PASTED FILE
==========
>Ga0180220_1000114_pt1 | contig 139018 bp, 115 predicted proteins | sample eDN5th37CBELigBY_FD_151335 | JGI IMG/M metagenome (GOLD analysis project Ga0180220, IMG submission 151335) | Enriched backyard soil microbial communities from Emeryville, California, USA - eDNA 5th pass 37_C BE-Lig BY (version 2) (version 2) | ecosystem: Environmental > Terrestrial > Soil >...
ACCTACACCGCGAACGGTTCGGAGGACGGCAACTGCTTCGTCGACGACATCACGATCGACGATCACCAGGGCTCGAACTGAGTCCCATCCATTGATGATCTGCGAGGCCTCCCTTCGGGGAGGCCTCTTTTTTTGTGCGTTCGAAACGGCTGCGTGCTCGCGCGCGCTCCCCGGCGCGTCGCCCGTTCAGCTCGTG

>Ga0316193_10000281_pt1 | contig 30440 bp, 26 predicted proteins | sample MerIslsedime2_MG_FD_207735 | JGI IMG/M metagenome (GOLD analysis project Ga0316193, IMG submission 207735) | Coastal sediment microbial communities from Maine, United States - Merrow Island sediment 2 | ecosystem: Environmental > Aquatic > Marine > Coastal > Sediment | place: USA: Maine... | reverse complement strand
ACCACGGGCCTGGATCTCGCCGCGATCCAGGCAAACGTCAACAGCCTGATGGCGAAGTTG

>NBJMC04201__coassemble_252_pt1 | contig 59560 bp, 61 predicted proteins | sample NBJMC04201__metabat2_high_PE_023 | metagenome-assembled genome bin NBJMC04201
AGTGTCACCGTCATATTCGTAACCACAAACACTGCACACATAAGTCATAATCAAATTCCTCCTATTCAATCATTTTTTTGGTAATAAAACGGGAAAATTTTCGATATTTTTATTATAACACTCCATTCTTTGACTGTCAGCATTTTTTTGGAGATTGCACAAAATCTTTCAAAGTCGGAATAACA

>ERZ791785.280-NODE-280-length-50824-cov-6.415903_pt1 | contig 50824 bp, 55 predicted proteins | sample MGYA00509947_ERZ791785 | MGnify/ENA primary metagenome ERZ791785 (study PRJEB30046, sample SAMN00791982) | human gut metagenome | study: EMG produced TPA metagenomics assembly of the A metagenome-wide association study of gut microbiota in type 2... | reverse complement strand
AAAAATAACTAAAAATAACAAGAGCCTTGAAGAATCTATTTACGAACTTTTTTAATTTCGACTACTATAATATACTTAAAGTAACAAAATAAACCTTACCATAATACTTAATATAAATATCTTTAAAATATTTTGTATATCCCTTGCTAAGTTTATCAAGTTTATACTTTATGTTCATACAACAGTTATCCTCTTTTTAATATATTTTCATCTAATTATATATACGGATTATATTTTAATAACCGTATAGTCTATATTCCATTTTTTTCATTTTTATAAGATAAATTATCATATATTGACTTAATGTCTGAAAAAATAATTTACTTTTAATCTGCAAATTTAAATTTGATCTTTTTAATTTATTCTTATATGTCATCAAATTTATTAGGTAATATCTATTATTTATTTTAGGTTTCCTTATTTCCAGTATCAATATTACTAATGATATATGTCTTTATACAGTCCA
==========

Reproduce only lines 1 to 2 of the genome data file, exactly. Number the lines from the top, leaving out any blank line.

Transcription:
>Ga0180220_1000114_pt1 | contig 139018 bp, 115 predicted proteins | sample eDN5th37CBELigBY_FD_151335 | JGI IMG/M metagenome (GOLD analysis project Ga0180220, IMG submission 151335) | Enriched backyard soil microbial communities from Emeryville, California, USA - eDNA 5th pass 37_C BE-Lig BY (version 2) (version 2) | ecosystem: Environmental > Terrestrial > Soil >...
ACCTACACCGCGAACGGTTCGGAGGACGGCAACTGCTTCGTCGACGACATCACGATCGACGATCACCAGGGCTCGAACTGAGTCCCATCCATTGATGATCTGCGAGGCCTCCCTTCGGGGAGGCCTCTTTTTTTGTGCGTTCGAAACGGCTGCGTGCTCGCGCGCGCTCCCCGGCGCGTCGCCCGTTCAGCTCGTG